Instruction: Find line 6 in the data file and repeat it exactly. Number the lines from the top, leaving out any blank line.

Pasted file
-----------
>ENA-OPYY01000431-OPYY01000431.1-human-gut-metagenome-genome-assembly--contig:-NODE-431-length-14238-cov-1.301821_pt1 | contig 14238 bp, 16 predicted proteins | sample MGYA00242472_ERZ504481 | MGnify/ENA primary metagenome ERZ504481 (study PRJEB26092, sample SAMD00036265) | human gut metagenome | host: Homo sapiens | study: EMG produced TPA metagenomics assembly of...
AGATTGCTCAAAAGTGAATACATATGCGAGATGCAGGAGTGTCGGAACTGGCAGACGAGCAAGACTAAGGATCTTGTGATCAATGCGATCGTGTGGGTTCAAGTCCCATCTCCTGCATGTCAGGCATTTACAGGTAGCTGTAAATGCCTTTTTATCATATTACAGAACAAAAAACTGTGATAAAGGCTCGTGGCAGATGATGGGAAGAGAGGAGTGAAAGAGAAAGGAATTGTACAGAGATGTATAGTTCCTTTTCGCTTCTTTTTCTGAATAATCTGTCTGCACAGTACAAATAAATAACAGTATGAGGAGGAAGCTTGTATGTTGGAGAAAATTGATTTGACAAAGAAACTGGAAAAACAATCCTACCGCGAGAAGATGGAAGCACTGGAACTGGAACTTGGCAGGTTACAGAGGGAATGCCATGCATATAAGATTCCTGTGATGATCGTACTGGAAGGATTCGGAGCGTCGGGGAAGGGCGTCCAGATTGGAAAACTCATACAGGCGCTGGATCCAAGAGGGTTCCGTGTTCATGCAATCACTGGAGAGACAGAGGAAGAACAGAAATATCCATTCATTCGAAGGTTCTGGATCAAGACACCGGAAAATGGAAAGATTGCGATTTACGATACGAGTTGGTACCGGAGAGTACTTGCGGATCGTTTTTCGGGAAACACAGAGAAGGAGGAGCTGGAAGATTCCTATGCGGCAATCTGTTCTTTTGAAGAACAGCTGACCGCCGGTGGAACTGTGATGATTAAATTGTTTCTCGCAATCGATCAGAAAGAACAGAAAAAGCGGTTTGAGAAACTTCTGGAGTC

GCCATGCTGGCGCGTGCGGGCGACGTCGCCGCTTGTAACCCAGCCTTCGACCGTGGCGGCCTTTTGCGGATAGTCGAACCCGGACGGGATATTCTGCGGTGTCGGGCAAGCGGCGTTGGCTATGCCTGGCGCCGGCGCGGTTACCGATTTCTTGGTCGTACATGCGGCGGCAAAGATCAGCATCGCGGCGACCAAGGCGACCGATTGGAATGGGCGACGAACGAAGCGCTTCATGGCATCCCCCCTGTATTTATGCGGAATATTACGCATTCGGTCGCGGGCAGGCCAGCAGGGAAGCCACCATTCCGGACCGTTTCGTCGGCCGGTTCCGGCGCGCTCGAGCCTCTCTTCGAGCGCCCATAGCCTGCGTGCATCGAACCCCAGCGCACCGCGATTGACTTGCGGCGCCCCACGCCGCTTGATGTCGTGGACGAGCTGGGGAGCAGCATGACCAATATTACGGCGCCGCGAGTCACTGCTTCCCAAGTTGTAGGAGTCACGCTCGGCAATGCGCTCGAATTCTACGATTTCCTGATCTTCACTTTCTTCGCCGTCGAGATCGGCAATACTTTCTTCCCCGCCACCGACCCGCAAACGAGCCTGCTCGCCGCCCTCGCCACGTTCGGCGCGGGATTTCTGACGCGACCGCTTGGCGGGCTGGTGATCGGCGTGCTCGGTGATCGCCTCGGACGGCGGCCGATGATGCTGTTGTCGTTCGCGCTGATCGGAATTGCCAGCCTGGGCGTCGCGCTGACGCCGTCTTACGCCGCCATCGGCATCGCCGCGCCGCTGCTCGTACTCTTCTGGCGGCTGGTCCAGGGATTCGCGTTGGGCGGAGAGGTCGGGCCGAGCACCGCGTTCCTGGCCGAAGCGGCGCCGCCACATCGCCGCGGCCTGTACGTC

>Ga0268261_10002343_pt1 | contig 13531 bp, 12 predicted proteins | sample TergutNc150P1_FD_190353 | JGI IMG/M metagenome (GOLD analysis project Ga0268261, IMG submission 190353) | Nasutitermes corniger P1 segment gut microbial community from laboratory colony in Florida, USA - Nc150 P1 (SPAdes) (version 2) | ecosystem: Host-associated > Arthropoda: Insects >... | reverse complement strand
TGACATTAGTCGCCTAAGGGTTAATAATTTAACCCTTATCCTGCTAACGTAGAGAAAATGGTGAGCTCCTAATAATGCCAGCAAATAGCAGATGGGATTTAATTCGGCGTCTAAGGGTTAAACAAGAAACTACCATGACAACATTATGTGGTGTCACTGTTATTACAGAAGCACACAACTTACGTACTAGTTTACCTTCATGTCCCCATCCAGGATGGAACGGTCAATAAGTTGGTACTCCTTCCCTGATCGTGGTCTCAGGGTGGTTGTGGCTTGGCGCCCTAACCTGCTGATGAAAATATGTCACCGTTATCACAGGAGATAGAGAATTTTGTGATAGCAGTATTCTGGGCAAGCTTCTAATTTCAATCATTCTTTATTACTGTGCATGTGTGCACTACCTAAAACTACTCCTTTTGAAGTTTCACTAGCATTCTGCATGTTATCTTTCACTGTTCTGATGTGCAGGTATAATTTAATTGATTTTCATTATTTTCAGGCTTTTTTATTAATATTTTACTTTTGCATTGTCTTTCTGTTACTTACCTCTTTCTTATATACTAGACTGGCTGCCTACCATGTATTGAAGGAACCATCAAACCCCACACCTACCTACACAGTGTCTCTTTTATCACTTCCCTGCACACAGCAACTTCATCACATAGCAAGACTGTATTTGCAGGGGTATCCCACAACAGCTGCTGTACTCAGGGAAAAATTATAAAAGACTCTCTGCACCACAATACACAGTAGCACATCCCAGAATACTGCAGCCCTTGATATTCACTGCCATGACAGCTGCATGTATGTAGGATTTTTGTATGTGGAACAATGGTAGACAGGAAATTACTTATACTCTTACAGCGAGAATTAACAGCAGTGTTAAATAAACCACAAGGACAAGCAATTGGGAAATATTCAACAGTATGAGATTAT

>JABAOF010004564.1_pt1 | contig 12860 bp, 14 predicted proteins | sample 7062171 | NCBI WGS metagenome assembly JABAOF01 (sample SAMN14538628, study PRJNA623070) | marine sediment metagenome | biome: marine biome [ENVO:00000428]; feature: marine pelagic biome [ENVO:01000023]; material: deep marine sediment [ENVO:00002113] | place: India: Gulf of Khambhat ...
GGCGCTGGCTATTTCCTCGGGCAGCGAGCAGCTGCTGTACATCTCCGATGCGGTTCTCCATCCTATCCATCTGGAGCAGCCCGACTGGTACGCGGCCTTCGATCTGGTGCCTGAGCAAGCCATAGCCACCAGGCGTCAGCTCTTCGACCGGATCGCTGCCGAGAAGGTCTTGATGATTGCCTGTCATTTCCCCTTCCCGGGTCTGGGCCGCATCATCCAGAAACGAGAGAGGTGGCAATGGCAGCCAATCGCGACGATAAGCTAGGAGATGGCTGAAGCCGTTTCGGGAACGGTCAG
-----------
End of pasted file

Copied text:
>JABAOF010004564.1_pt1 | contig 12860 bp, 14 predicted proteins | sample 7062171 | NCBI WGS metagenome assembly JABAOF01 (sample SAMN14538628, study PRJNA623070) | marine sediment metagenome | biome: marine biome [ENVO:00000428]; feature: marine pelagic biome [ENVO:01000023]; material: deep marine sediment [ENVO:00002113] | place: India: Gulf of Khambhat ...